LeBron James on Sterling: 'No One in His Family Should Be Able to Own the Team'

Jim Cavan@@JPCavanContributor IMay 11, 2014

It’ll likely be months or even years before the fallout of Donald Sterling’s racist remarks—a revelation that prompted NBA commissioner Adam Silver to ban the Los Angeles Clippers owner for life—is worked out legally, morally and otherwise.

Just don’t expect LeBron James and his basketball brethren to cease turning the screws on Sterling’s sordid legacy. James wants the Sterling family out of the NBA, completely. He shared some of those thoughts with Miami Herald Heat beat writer Joseph Goodman:

James was referring to the prospect of Sterling’s estranged wife, Shelly, assuming ownership of the team while the league pursues its legal strategy, something James acknowledged is bound to be drawn out in full, per ESPN.com:

"At the end of the day, this is going to be a long litigation when it comes to that," James said. "This guy who's owned the team since the '80s is not going to just give the team up in a day. So we understand it's going to be long, but we want what's right."

Sterling’s litigious travails are, by now, well documented, with the prevailing wisdom being that the longtime owner has no intention of going gracefully into that good night. Here’s USA Today’s Jeff Zillgitt writing on the subject shortly after Silver’s decision:

In a best-case scenario, NBA owners could vote to remove Sterling and force him to sell the team in mid-May. It requires a vote of three-quarters of the Board of Governors to terminate Sterling's ownership.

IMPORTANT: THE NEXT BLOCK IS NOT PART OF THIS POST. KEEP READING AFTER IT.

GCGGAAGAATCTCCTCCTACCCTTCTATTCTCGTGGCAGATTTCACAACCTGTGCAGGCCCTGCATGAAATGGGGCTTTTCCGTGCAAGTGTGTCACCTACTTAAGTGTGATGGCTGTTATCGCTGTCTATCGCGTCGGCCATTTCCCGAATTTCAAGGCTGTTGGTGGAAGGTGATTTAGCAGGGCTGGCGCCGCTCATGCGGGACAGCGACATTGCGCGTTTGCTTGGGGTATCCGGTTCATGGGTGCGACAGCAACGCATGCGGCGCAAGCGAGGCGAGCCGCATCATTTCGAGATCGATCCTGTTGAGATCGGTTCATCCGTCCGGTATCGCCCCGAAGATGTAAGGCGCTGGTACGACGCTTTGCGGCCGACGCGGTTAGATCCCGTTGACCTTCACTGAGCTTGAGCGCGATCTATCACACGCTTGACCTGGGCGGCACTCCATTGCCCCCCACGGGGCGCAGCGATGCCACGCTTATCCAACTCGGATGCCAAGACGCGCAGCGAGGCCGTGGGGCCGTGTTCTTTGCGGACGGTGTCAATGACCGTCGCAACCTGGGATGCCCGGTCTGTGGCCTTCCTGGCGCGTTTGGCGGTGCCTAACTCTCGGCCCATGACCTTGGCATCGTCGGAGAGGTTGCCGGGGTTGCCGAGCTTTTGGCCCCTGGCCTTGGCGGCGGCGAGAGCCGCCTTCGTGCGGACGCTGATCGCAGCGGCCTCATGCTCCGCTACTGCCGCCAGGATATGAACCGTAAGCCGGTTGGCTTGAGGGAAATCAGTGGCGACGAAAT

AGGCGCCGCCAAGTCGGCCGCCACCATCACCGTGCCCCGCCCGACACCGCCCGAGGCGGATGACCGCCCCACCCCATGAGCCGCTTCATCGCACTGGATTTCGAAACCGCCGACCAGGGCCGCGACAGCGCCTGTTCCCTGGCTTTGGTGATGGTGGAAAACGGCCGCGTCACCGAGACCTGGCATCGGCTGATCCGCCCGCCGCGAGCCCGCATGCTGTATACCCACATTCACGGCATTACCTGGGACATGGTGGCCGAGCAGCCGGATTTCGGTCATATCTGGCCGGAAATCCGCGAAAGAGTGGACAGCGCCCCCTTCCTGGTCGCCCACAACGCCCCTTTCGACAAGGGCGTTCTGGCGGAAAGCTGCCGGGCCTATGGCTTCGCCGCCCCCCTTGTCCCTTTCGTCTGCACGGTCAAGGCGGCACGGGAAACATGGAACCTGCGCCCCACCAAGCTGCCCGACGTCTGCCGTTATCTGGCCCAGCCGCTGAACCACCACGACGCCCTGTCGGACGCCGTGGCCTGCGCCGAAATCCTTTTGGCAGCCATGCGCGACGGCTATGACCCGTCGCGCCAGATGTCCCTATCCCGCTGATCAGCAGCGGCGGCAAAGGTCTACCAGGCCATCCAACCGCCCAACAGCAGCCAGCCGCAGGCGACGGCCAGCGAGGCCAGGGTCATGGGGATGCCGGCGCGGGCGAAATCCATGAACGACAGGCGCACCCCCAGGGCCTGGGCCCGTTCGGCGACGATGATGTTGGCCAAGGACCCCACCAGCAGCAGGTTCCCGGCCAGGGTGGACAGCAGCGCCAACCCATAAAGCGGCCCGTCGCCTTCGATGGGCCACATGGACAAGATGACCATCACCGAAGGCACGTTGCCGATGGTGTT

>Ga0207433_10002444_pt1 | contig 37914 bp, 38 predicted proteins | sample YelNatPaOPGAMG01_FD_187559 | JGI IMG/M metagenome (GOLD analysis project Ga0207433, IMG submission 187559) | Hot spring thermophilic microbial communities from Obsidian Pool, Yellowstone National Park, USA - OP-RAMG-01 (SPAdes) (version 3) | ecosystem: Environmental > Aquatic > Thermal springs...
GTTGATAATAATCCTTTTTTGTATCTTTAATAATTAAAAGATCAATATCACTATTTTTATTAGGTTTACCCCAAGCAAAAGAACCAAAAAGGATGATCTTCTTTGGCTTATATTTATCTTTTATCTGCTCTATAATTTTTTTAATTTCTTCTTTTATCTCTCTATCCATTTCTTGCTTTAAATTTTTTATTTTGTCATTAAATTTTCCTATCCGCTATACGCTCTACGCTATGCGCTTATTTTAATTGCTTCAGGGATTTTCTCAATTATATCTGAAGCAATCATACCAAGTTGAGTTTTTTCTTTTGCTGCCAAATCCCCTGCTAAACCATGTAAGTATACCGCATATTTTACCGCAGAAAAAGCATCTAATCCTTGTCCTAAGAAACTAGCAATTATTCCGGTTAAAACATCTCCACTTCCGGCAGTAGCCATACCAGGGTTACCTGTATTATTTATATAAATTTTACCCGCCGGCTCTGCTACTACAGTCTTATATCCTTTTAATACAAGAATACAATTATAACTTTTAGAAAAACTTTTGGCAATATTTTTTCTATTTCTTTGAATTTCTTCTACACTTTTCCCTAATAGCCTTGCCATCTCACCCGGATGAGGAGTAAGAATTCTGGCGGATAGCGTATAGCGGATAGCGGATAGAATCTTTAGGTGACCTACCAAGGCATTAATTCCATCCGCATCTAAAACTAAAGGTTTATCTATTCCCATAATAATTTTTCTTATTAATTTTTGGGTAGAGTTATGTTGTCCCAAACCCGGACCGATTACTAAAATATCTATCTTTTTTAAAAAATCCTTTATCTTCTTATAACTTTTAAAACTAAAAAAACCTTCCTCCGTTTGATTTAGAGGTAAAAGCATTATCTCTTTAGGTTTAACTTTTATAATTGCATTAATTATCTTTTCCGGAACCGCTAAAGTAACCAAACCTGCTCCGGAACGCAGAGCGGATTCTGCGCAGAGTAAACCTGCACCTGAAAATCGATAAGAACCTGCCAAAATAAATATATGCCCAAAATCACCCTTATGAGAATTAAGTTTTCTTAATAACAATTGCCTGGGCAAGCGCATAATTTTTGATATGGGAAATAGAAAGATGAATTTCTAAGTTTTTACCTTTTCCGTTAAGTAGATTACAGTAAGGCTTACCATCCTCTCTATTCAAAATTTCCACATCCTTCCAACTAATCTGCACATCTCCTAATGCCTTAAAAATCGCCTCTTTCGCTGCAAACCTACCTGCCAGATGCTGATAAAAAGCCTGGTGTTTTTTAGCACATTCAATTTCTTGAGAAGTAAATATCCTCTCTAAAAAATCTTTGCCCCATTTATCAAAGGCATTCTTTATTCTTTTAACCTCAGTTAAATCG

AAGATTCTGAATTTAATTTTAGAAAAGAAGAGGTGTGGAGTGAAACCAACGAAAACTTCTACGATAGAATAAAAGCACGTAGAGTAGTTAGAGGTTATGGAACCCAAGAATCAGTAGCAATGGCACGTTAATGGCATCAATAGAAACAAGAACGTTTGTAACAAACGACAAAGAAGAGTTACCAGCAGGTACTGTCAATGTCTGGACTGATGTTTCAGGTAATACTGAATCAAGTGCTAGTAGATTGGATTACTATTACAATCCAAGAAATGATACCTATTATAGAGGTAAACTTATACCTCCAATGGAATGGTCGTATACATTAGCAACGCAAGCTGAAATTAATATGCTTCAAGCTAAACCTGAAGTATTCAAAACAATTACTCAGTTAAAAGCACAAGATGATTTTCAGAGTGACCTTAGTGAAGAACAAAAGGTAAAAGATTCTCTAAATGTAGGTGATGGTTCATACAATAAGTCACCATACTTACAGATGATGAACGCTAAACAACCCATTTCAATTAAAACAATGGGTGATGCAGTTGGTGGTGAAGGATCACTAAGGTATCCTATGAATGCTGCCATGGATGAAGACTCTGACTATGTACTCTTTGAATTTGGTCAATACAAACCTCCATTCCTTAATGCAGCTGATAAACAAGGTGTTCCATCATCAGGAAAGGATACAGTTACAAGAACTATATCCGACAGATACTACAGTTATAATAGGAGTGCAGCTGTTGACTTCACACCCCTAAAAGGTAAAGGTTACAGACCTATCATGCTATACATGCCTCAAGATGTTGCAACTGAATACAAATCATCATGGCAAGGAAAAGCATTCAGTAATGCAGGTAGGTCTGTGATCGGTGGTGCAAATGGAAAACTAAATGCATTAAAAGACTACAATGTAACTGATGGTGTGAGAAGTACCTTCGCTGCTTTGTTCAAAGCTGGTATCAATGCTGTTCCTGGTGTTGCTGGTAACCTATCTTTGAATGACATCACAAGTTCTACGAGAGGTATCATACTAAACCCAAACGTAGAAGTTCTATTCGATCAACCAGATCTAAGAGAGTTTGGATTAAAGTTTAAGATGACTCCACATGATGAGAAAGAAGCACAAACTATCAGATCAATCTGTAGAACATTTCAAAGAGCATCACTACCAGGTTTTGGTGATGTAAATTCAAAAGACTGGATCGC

But Sterling is expected to throw up a roadblock by seeking an injunction to stop the NBA from proceeding. One possible route Sterling could take is claiming an antitrust violation and saying the NBA is trying to undermine the value of his franchise and injure the competitive process of the league.

However, according to the Los Angeles Times, even if Sterling is forced to heed the NBA’s decision, Shelly Sterling—who told ABC she will seek a divorce—has every intention of corralling the family claim.

She might well have a grounded legal claim. At the same time, Silver's decision was never about winning the court wars; it was about taking a stand for what kind of league the NBA ought to be. Even if the Sterlings wind up "winning," the moral goodwill wrought by the NBA's actions are bound to carry a much longer, brighter day.

As for James, he has more immediate—if not necessarily bigger—things on his mind: namely, dispatching the pesky Brookly Nets, who used a 104-90 win Saturday night to halve Miami’s lead in their best-of-seven series to 2-1.

Even in defeat, James was predictably superb, netting 28 points on 8-of-15 shooting to go along with eight rebounds and five assists.

If and when the Heat withstand Brooklyn’s challenge, they’ll be looking at as close to an ideal conference-finals matchup as possible: either the offensively anemic Indiana Pacers or the young, inconsistent Washington Wizards.

Once the playoffs are over, whatever Miami’s ultimate fate, James could very well become the player face of the NBA’s anti-Sterling campaign—a looming cultural cachet that’ll make drilling game-winners feel easy by comparison.

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